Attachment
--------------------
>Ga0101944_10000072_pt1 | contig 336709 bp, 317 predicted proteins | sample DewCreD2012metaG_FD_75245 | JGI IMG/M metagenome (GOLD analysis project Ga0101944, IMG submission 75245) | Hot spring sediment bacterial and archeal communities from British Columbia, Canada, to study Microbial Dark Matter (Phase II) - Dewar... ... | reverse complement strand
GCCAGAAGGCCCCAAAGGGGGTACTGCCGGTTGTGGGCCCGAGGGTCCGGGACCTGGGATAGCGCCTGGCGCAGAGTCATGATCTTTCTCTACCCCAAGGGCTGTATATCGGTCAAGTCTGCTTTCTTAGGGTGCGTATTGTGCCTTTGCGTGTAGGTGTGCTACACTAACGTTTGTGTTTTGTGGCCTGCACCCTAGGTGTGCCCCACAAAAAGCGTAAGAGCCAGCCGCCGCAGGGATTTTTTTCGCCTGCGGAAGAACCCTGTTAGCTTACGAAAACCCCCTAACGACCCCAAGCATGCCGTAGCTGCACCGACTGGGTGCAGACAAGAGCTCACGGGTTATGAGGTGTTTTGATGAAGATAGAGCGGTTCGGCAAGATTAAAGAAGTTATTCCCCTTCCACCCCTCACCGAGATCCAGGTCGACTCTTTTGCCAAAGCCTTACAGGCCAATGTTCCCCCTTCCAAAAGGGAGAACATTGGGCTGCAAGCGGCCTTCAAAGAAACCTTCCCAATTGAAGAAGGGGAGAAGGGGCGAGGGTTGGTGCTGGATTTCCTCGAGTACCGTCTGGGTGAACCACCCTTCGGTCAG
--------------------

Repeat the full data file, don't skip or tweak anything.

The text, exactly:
>Ga0101944_10000072_pt1 | contig 336709 bp, 317 predicted proteins | sample DewCreD2012metaG_FD_75245 | JGI IMG/M metagenome (GOLD analysis project Ga0101944, IMG submission 75245) | Hot spring sediment bacterial and archeal communities from British Columbia, Canada, to study Microbial Dark Matter (Phase II) - Dewar... ... | reverse complement strand
GCCAGAAGGCCCCAAAGGGGGTACTGCCGGTTGTGGGCCCGAGGGTCCGGGACCTGGGATAGCGCCTGGCGCAGAGTCATGATCTTTCTCTACCCCAAGGGCTGTATATCGGTCAAGTCTGCTTTCTTAGGGTGCGTATTGTGCCTTTGCGTGTAGGTGTGCTACACTAACGTTTGTGTTTTGTGGCCTGCACCCTAGGTGTGCCCCACAAAAAGCGTAAGAGCCAGCCGCCGCAGGGATTTTTTTCGCCTGCGGAAGAACCCTGTTAGCTTACGAAAACCCCCTAACGACCCCAAGCATGCCGTAGCTGCACCGACTGGGTGCAGACAAGAGCTCACGGGTTATGAGGTGTTTTGATGAAGATAGAGCGGTTCGGCAAGATTAAAGAAGTTATTCCCCTTCCACCCCTCACCGAGATCCAGGTCGACTCTTTTGCCAAAGCCTTACAGGCCAATGTTCCCCCTTCCAAAAGGGAGAACATTGGGCTGCAAGCGGCCTTCAAAGAAACCTTCCCAATTGAAGAAGGGGAGAAGGGGCGAGGGTTGGTGCTGGATTTCCTCGAGTACCGTCTGGGTGAACCACCCTTCGGTCAG